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'Gay Wedding' Marks Freedom-to-Marry Day

Michelle Povinelli -- The Tech
Ricardo Ramirez '02 and Jason Parris '02, members of GAMIT, participate in a symbolic marriage to honor National Freedom To Marry Day Friday in Lobby 7.
By Steve Hoberman

Last Friday marked the second annual National Freedom-to-Marry Day, a holiday declared by the Human Rights Campaign (HRC) as part of an effort to promote awareness of the legal status of gay and lesbian marriages.

GaMIT, MIT's gay, lesbian, and bisexual student organization, kicked-off the day by staging a symbolic gay marriage in Lobby 7.

The procession included GaMIT president Terrance D. Harmon '99, Ricardo A. Ramirez '02, Jason R. Parris '02, Jessica E. Hinel '02, and L. Kieran Kieckhefer '02. The group walked from E14 through the Infinite Corridor to Lobby 7.

Kieckhefer preceded Parris, who posed as a groom, and Ramirez, the bride, as they marched through the corridor. Harmon followed the trio with a boombox until they reached the Lobby 7, where they met Hinel, who posed as a priest. Ramirez and Parris then exchanged vows before ending the demonstration.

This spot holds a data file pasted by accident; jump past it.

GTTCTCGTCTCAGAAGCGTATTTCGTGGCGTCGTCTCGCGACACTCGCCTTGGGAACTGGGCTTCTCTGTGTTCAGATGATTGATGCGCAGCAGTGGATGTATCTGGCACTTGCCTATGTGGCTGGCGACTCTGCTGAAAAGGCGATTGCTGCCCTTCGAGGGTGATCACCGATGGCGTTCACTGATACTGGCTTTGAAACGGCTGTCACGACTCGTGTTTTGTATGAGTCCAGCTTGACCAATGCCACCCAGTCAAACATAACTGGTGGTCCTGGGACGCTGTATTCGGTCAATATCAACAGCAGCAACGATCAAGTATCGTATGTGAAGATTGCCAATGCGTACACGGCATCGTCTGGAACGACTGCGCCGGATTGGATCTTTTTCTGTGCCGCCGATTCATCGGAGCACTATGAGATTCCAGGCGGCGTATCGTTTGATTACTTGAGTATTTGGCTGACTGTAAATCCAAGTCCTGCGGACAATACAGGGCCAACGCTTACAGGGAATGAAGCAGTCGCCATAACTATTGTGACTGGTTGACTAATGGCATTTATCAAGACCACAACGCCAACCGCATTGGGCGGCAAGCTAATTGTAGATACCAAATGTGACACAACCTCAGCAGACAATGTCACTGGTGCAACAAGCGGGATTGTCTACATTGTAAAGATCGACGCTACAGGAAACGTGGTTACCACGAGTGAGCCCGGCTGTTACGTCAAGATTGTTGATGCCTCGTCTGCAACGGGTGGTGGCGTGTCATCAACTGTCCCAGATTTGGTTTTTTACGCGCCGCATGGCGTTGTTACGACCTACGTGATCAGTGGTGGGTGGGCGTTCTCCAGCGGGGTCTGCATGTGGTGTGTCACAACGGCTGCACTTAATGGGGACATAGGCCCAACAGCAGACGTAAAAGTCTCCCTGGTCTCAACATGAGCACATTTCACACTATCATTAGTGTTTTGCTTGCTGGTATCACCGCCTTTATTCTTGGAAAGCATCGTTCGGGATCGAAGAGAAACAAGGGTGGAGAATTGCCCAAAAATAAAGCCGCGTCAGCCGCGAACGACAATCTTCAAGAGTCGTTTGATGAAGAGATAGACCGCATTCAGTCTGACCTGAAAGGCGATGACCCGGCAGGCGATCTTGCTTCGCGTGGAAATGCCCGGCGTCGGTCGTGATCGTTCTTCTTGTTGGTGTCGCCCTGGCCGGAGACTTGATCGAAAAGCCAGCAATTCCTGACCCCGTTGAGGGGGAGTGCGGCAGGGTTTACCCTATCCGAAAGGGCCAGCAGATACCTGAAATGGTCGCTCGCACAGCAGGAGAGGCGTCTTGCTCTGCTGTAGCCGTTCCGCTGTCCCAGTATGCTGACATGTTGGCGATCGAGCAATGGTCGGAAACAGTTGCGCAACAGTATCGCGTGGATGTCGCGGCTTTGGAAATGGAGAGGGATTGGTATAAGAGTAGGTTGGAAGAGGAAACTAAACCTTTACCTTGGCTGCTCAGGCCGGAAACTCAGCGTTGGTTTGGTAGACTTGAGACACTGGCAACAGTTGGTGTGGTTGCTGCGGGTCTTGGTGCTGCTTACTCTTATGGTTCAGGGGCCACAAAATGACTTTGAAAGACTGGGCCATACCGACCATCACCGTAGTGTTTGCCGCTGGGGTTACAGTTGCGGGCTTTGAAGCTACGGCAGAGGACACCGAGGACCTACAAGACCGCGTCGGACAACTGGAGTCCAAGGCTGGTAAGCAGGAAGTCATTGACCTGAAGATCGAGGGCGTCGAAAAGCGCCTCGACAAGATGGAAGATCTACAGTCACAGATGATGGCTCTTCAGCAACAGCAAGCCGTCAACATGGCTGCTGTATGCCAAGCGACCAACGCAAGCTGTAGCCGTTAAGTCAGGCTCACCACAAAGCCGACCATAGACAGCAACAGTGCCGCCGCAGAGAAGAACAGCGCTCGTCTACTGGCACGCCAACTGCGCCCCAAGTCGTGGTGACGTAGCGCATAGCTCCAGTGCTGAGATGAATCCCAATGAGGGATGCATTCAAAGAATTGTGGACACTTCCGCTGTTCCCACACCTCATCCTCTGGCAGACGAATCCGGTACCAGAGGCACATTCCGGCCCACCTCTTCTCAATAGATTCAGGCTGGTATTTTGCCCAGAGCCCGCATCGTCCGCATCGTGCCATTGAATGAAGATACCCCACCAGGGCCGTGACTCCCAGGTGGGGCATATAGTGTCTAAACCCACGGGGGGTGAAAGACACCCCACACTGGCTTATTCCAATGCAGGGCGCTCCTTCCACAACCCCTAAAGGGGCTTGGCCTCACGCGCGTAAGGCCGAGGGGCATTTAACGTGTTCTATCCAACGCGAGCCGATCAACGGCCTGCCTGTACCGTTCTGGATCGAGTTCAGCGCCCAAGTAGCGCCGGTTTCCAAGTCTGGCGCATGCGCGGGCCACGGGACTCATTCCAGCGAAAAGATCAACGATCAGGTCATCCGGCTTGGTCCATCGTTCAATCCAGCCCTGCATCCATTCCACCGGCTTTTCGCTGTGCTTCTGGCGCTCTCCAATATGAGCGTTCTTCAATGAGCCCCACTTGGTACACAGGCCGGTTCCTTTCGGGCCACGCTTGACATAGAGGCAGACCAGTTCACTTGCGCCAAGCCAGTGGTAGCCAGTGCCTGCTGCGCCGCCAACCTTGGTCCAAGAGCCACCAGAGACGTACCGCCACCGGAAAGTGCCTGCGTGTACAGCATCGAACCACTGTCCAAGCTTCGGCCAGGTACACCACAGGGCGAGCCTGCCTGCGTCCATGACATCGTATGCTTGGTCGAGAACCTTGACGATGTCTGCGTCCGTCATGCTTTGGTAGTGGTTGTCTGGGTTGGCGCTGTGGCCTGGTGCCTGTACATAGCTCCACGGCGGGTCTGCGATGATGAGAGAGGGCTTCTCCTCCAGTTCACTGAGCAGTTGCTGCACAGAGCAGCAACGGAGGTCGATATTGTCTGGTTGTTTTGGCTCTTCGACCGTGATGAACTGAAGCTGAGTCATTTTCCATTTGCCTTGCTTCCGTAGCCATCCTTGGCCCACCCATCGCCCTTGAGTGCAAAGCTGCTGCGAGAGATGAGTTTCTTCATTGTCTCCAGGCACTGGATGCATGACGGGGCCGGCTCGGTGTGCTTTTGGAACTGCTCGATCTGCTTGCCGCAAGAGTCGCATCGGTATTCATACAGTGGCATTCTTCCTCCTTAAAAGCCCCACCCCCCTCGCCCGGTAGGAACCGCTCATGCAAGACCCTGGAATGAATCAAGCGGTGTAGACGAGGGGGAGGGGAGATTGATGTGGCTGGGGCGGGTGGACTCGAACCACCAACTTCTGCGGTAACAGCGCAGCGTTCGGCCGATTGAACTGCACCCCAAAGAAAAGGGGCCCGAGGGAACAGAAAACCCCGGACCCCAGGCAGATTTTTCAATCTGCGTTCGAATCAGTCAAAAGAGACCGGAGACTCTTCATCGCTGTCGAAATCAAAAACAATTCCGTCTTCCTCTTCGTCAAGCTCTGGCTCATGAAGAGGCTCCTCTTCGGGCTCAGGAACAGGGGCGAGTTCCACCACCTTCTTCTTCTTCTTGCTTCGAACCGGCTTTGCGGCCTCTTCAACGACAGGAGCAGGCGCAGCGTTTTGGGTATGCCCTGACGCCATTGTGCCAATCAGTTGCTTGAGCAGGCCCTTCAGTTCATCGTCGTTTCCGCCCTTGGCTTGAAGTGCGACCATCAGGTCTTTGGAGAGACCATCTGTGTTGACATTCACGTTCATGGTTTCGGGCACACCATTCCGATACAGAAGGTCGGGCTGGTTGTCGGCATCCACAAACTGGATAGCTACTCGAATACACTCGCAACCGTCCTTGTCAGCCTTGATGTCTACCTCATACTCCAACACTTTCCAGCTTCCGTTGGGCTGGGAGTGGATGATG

"I don't get to wear a wedding dress that often," Ramirez said. He and Parris drew a crowd of several curious students and fellow Gamit members to the lobby.

Parris said that he, Ramirez, and Hinel were all friends and that he volunteered for the demonstration when GaMIT decided to organize an event for National Freedom to Marry Day. "We had been planning this about two weeks in advance," Harmon said.

Although the HRC did not sponsor the ceremony, many of the pamphlets distributed by GaMIT after the event were from national organizations like the HRC. Most of the brochures detailed the legal status of gay marriage in the United States.

Gay marriage legality still in flux

According to pamphlets distributed by GaMIT, the legal status of gay marriage in the U.S. is determined by both the Defense of Marriage Act and the court case Baehr v. Lewin.

Congress passed the Defense of Marriage Act in 1996, allowing states to issue marriage licenses to gay couples. These licenses, however, confer fewer benefits than traditional marriage licenses.

Five years before the Defense of Marriage Act passed through Congress, a group of homosexual couples sued the state of Hawaii in the court case Baehr v. Lewin. The group claimed that Hawaii's refusal to grant marriage licenses to gays constituted an act of discrimination. In 1993, the Hawaii State Supreme Court agreed with the plaintiffs, declaring that the Hawaiian state legislature would need to demonstrate a compelling interest to make same-sex marriage illegal.